Tag Archives: Racial Equality

Silence Still Equals Death

We tend to become emotionally involved when something is personal. The loss of friends and loved ones to HIV/AIDS over the course of thirty years produced a perpetual cycle of loss, pain and goodbyes.  It was the start of my emotional involvement and decision to speak up and do something.

I can’t address the scientific similarities between HIV and COVID-19, but I do know that both had and continue to have a devastating impact on the Black community in this country.

Black people represent 12% of the U.S. population, but account for a much larger share of HIV diagnoses (43%), people estimated to be living with HIV disease (42%), and deaths among people with HIV (44%) than any other racial/ethnic group in the U.S.  Similarly, Black people in the U.S. are infected with COVID-19 at nearly three times the rate of White Americans.

Poverty, the lack of access to health care, the lack of awareness and stigma all contribute to the devastation brought on by both diseases.

The bigger culprits are ignorance, indifference, and silence.  Far too many of us are guilty.  The production of COVID-19 vaccines provides optimism and hope. But in this moment, we need more than hope.  We can no longer be silent.  We have to speak up, friends. We have to do something to help each other combat the devastation.  We have an opportunity to increase COVID-19 and HIV education, testing, community involvement and treatment in communities of color – simply put, Silence = Death.

 

He Left a Playbook to Deal With This

While the context was specific to achieving racial equality and not pandemic preparation, another high-profile individual left a detailed document on how to respond to a  crisis.

 

The individual was the Reverend Dr. Martin Luther King, Jr. and the document is a book published in 1967, called “Where Do We Go From Here: Chaos or Community.”

 

Fifty plus years later, “Where Do We Go From Here: Chaos or Community,” presents some hard truths and stark realities that remain relevant and demand our collective attention, perhaps even more so today. Its resonance, while centered on race relations and equality, has justice at its core.

As those of us in the fields of health sciences and healthcare seek to improve health equality and inclusivity, we only need look to Dr. King’s wisdom for insight and direction.

Instead of trying to reinvent the wheel, the answers exist in what Dr. Leon McDougle, (National Medical Association (NMA) President and Associate Dean for Diversity and Inclusion and the Chief Diversity Officer at The Ohio State University Wexner Medical Center), refers to as the  “already structured forces in the (Black) community that can serve as the basis for building a powerful united front.” Specifically, Dr. McDougle was referencing: The (Black) church, The (Black) media, The (Black) Fraternities & Sororities and (Black) Professional Organizations.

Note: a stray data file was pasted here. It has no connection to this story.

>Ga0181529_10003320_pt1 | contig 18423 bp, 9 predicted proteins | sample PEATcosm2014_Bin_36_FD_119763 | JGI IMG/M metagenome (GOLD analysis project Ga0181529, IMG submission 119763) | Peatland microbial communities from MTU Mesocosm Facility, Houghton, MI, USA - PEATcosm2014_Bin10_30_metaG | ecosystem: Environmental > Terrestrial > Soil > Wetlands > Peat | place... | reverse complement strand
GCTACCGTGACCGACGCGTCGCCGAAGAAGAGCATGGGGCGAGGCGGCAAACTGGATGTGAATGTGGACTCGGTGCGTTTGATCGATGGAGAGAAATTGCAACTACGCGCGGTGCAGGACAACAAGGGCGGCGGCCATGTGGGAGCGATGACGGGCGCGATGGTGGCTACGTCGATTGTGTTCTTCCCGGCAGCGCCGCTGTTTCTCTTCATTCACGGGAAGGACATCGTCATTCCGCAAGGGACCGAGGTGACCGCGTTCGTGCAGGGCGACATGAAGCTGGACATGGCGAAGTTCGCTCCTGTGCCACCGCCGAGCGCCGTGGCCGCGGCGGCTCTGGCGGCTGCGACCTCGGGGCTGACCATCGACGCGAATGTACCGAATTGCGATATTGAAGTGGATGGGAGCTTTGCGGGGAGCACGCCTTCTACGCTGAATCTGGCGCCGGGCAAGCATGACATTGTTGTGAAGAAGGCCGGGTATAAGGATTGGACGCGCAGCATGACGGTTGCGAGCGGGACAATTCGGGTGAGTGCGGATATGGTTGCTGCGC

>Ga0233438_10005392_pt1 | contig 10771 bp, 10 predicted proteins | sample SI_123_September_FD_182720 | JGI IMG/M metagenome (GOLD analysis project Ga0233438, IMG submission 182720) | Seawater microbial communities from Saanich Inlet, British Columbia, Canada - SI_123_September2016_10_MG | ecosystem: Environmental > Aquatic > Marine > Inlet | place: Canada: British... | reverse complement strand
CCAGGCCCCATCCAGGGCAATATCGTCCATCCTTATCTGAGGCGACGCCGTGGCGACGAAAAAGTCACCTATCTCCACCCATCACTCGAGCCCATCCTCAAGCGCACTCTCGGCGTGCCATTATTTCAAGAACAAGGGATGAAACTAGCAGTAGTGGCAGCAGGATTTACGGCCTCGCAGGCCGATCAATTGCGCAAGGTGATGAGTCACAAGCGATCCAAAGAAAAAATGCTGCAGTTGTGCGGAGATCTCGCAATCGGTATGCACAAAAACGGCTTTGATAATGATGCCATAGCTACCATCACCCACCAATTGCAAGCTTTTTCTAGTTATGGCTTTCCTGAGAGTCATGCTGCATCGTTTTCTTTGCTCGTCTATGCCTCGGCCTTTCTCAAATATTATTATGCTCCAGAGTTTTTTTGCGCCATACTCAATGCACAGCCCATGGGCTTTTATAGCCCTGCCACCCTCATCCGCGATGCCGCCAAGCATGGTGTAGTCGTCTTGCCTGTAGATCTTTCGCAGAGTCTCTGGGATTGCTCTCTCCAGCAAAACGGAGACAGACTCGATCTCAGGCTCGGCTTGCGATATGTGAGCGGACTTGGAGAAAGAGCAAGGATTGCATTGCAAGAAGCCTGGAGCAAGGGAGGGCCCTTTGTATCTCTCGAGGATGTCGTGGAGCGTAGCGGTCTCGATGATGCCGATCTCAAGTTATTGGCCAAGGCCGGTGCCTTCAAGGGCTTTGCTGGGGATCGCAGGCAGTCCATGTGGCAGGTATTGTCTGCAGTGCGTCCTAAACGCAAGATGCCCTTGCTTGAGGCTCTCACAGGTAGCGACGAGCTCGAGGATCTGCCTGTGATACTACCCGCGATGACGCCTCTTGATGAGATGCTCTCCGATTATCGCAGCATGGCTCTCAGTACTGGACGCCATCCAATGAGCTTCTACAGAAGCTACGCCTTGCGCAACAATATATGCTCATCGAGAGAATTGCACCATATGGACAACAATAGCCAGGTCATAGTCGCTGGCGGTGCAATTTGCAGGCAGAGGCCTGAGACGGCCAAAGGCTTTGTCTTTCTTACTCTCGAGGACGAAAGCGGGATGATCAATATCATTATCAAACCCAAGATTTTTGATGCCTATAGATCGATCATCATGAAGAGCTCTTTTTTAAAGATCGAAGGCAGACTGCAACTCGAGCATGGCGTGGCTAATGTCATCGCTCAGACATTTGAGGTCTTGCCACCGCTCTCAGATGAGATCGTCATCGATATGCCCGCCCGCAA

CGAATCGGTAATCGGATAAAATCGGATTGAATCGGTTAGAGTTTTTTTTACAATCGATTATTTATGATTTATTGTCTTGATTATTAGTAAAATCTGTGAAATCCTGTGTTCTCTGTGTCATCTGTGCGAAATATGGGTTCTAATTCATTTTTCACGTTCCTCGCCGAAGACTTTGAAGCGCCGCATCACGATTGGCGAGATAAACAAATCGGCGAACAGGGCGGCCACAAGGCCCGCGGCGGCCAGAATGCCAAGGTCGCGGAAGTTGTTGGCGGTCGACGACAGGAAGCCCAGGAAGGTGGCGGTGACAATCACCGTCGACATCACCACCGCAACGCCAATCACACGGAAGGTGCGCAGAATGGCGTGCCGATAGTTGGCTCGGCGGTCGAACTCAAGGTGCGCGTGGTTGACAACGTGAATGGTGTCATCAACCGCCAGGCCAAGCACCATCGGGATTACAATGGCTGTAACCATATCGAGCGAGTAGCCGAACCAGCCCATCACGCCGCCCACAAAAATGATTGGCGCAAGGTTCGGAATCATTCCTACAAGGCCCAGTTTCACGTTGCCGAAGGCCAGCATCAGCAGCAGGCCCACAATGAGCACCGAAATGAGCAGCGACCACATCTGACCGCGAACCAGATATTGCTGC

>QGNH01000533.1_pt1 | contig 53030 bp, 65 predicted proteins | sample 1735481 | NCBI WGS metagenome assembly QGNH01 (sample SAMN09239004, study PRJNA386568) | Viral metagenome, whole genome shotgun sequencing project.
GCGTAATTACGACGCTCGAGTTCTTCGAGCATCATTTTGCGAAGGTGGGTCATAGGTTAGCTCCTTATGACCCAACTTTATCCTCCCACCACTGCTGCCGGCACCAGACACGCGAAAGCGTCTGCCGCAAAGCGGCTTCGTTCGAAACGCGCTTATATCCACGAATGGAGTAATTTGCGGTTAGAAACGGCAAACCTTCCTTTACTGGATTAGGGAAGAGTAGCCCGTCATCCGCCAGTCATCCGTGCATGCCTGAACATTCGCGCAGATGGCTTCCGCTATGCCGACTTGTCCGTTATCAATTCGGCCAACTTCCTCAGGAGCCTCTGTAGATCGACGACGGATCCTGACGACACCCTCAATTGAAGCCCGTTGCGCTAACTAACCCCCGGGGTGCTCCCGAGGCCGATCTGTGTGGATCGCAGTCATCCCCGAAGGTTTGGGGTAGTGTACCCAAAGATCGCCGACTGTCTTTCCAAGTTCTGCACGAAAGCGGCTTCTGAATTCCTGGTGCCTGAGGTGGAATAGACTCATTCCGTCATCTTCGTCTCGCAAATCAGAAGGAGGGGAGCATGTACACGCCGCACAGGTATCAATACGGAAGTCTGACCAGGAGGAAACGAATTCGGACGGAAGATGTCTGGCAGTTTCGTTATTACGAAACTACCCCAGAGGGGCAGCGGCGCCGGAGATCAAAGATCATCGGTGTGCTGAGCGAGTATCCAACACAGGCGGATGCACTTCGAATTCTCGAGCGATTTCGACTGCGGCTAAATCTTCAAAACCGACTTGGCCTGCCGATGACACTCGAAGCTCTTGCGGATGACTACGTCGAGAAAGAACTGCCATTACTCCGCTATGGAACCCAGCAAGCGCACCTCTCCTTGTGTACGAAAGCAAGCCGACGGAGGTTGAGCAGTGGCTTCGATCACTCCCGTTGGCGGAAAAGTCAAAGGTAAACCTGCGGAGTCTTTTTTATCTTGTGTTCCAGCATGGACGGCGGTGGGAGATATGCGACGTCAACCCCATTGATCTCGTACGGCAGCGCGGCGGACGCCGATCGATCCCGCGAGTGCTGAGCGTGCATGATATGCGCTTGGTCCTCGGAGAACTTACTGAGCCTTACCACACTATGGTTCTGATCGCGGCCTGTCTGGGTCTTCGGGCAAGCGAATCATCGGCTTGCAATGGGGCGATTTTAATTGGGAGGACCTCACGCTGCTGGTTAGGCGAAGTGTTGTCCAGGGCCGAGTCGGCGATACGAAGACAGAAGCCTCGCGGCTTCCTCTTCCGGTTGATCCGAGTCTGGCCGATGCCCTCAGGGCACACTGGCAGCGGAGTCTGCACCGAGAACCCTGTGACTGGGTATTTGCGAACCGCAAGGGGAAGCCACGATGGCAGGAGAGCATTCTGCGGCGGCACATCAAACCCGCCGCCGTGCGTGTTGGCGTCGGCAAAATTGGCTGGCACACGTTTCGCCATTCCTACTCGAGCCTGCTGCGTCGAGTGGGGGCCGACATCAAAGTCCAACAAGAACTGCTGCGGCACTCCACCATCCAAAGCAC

Dr. King’s message is particularly instructive:

“We need organizations that are permeated with mutual trust, incorruptibility and militancy. Without this spirit we may have numbers but they will add up to zero. We need organizations that are responsible, efficient and alert. We lack experience because ours is a history of disorganization. But we will prevail because our need for progress is stronger than the ignorance forced upon us. If we realize how indispensable is responsible militant organization to our struggle, we will create it as we managed to create underground railroads, protest groups, self-help societies and the churches that have always been our refuge, our source of hope and our source of action.” –  (King, Where Do We Go From Here: Chaos or Community, pp 169 – 170)

The “source of hope and our source of action” that Dr. King referenced is precisely my guiding north star.  We must build and foster relationships with organizations, institutions and individuals who are prominent and trusted in the community.

The objective is simple – to illustrate and demonstrate how science can save lives…specifically Black and Brown lives. In order to accomplish this, we must be active and visible participants in remedies and clinical trials that will produce cures and solutions. We are resilient and strong and realize that, while it is a part of the solution, science alone will not save us.  It is important that we rely on ourselves.

Research has proven that people who are able to exert some control over their lives fare better and experience a better quality of life. The challenge is to strengthen our self-reliance and channel it in ways that help us better cope and survive.

COVID-19 is the latest and most prominent disease disproportionately devastating people of color and under-served communities; but that is only one disease in a longer list including HIV, Heart Disease, Diabetes and a host of other maladies.

So, when your pastor, sorority sister, fraternity brother or that individual you respect talks to you about science, clinical trials and how we have to organize the power in our community to save lives, Listen. Ask questions. Become engaged. Get informed. Most importantly, do not ignore Dr. King’s playbook.  Our lives depend upon it.